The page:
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By M. F.PaulPublished 2 years ago 3 min read

FIRST. Amleth -performed in Eggers' film by Alexander Skarsgård- is the anagram of Hamlet, of Shakespeare... or, perhaps, it's the other way around. The chronology marks that the “Legend of Amleth” (a Scandinavian text that appeared in the 13th century Gesta Danorum ) precedes and inspires the Shakespearean tragedy. The reality marks that the tragedy of the English bard is one of the most powerful and famous works in the literary and theatrical history of the West. The order of the factors does not alter the product, it seems.

SECOND. Or maybe yes: that's why Eggers, when in doubt, adds and mixes vertiginously -albeit neatly- interesting doses of supposedly Viking culture a la Vikings (in all its seasons from Ragnar to the current one), mystical delusions a la The source of life (2006) by Aronowski, grotesque screams and very marked abs at 300 (2007) by Zack Snyder, family mischief of noble blood a la Game of Thrones (2011 – 2019), medieval ferocity a la Valhala Rising (2010) by Winding Refn, 13-warrior epic parade [1] (1999) by John McTiernan, and an ending with a lot of flavor to StarWars III: Revenge of the Sithwith Anakin and Obi Wan fighting with their swords between the hot and liquid lava setting a fantasy and cartoonish medievalism of the s. IX AD. between Scandinavia, Baltic Europe and the rocky, icy grasslands of Iceland.

THIRD. There are, therefore, dialogues in the format of parliaments, with highly theatrical declamations and Renaissance rather than medieval rhymes, embedded in an almost parodic game of lyrical seriousness: the way it is said (over what is said precisely) is, apparently , “poetry” for Eggers no matter how aesthetically he forces these statements with special effects, gloomy and epic Nordic folk music, and old hangovers from satanic rites left over from his previous films.

FOURTH. However, Anya Taylor Joy (Olga, a kind of Russian witch; emulator of a beautiful history teacher in Córdoba, the brunette version) breaks it again: the scene of the boat when it moves away and she launches a kind of gualicho is wonderful because of the how it captures the essence of that moment and with it, perhaps, what the film failed to mystify despite all its previous good intentions.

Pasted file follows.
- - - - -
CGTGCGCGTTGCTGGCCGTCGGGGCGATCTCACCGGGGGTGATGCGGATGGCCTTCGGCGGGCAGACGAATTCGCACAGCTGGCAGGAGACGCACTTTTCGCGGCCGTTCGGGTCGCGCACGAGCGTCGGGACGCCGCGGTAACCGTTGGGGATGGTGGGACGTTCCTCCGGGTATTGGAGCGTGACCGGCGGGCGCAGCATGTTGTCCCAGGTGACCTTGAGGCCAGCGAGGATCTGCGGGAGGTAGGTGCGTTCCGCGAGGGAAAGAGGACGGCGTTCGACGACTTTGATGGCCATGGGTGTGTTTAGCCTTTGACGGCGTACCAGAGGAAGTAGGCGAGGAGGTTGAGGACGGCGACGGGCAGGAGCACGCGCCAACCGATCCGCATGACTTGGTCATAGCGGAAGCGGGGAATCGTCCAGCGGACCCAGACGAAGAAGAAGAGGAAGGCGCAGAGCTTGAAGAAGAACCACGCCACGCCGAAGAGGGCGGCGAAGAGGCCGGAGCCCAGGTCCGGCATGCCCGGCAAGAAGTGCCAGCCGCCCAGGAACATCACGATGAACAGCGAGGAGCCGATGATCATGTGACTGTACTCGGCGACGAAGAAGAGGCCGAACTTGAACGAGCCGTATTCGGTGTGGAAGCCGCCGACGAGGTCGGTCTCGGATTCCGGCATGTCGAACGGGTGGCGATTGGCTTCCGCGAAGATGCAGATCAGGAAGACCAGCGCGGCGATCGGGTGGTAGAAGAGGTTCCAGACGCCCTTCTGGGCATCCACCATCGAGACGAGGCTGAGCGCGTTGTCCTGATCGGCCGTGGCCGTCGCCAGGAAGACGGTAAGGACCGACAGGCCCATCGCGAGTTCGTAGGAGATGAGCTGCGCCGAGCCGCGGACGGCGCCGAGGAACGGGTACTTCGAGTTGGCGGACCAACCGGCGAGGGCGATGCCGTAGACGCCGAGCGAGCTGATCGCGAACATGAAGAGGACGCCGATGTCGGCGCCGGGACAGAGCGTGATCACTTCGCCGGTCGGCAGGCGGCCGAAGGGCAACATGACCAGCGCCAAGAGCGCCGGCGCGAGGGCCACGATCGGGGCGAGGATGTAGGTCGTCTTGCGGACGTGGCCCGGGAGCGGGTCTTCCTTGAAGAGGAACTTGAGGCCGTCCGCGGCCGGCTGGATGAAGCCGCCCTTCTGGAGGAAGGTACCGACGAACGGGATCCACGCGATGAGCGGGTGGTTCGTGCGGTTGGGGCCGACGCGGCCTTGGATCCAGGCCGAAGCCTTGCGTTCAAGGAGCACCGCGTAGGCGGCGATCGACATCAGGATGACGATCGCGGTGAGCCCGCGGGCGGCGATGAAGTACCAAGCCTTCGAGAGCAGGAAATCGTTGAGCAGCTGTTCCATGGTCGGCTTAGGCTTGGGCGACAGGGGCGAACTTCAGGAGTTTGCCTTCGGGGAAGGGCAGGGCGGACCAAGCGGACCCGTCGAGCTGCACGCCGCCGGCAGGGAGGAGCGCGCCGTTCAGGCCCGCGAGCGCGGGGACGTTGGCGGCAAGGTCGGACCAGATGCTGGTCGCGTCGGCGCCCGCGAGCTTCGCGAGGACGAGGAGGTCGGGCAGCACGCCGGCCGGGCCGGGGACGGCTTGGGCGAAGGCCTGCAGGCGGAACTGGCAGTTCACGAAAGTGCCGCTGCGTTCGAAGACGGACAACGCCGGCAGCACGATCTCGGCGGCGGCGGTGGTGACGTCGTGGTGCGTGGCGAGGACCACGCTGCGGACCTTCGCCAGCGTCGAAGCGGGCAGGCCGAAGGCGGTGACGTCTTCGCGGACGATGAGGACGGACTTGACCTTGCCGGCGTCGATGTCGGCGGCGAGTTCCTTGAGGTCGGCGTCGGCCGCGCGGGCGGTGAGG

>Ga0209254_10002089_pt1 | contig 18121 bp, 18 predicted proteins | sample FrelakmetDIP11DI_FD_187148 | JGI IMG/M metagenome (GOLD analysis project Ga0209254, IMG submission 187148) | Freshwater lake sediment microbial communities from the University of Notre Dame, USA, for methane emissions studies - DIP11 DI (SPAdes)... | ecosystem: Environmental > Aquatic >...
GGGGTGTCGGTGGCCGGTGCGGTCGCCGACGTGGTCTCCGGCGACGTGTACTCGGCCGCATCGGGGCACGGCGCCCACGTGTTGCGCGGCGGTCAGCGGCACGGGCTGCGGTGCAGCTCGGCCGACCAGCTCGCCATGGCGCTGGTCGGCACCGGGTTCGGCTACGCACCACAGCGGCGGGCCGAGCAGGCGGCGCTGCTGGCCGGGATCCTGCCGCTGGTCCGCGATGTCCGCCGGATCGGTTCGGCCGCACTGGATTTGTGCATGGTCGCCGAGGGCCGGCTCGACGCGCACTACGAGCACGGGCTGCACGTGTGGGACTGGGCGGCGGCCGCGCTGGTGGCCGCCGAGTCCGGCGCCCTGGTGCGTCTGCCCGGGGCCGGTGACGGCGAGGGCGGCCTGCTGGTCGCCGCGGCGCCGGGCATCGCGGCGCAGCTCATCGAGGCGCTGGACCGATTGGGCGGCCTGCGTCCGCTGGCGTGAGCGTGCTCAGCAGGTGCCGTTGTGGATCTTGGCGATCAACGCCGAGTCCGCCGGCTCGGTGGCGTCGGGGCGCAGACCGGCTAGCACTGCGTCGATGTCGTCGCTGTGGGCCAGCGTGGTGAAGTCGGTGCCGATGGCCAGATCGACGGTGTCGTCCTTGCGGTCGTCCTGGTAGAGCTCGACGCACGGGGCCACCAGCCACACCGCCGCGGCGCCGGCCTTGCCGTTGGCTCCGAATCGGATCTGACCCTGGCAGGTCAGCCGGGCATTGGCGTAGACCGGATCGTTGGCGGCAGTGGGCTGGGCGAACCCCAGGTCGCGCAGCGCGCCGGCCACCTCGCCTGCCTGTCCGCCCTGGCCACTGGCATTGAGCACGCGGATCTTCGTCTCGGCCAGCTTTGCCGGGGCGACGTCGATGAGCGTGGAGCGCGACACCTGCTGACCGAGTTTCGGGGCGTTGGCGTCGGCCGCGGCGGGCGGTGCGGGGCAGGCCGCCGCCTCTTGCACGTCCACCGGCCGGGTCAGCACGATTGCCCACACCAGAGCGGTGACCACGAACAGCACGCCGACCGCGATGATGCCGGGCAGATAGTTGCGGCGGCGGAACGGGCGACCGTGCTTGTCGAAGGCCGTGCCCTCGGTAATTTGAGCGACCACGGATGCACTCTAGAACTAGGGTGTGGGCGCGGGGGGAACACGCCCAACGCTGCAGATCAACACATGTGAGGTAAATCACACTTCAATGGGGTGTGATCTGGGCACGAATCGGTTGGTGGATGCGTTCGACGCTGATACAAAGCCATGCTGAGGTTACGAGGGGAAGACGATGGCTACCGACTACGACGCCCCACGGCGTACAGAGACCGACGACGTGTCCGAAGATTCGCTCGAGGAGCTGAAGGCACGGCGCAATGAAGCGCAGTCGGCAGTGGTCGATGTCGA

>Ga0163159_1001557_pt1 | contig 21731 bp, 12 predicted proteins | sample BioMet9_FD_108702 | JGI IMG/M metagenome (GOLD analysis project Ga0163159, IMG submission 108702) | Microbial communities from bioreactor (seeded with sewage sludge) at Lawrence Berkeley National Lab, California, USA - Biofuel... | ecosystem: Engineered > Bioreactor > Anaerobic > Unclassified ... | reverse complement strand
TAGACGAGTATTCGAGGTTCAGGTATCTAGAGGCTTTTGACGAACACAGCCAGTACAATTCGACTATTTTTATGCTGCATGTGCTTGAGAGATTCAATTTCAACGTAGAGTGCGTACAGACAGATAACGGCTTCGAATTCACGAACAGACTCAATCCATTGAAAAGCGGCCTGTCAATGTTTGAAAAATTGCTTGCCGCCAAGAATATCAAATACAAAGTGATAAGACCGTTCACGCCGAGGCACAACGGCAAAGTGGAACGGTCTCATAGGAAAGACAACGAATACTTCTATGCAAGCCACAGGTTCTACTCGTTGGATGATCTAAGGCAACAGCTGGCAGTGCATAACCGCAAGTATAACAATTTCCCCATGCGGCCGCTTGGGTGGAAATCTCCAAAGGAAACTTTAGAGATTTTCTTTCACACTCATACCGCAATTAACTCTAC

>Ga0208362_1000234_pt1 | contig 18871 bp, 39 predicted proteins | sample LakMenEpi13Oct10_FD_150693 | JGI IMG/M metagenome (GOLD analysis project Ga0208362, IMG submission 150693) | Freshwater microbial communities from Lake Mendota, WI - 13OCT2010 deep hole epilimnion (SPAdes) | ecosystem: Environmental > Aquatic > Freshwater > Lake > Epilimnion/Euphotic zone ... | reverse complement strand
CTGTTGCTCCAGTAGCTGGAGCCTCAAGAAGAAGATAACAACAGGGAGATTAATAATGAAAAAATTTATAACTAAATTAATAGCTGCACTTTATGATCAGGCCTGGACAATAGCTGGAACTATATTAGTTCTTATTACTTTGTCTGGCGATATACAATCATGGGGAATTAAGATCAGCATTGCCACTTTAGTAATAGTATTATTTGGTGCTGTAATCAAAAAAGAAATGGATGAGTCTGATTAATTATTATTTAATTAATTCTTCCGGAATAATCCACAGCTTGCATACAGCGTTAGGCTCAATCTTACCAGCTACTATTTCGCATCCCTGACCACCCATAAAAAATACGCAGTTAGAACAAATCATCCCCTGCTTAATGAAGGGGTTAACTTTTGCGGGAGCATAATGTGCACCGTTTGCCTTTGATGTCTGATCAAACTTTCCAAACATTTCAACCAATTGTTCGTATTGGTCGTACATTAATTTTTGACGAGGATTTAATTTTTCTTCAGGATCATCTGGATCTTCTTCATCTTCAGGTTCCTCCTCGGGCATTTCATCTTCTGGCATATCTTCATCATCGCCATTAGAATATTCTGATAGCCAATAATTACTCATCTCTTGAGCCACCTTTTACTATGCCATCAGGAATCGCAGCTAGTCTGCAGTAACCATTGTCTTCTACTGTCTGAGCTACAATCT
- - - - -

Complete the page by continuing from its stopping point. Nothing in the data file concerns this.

FIFTH. Nicole Kidman (Amleth's mother) is another one who shines even though the botox overdose paralyzes her beautiful and highly expressive features (necessary) that confirm her as one of the best actresses of her generation.

SIXTH. The metaphorical key dismantles any historical anchor and that is a credit to Eggers, who, however, in some passages of the film, is a double-edged sword for him: the bloody realism of the very explicit violence in the film is a centimeter from the parody before the "mythical", "legend", "serious" story so that it atomizes everything else.

SEVENTH. The Northman was inflated. Perhaps more. And that's fine: we have to sell now that COVID 19 seems like a bad cartoon from the past and the cinema returns to the splendor of full theaters. It's a theater movie precisely because of its sound, photography -CGI through- and various editing effects.

EIGHTH. Amleth is a berserker, he is a fallen prince, he is a soul fed only from revenge, he is a beast of muscles with a strong incestuous Oedipus among his most intimate desires, he is a highly rational being despite the brutality of his actions, he is a sensitive person, inclined to be fair, with codes, with morals, with a powerful love for his father who was betrayed and killed by his brother. Amleth is Hamlet and the skull in the cemetery is not a human skull but that of a goat contaminated with hallucinogenic mushrooms. Amleth is Hamlet and his Ophelia is saner than anyone else in history. Amleth is Hamlet and the tragedy of his fate is as predictable as it is bland; as inconsequential as it is unquestionable, since, from the beginning of the film, one knows how it will end and if one doesn't know it, the ending isn't too surprising either.

AND NINTH. The Scandinavian folklore that the film's marketing sells so much is hardly an anecdote, as it was for Borges when he wrote texts based on this folklore. “The Scandinavian” is anecdotal in Eggers and perhaps the great merit and demerit of the film dwells there at the same time: taking it seriously can leave little flavor; taking it as a passing entertainment can be an experience, at least, satisfactory. One way or another, we all know how Hamlet ended: that anagram for Amleth… This prince who knew that something smelled bad in Denmark between ghosts, profane uncles, treacherous mothers and poisoned swords.


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M. F.Paul

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    M. F.PaulWritten by M. F.Paul

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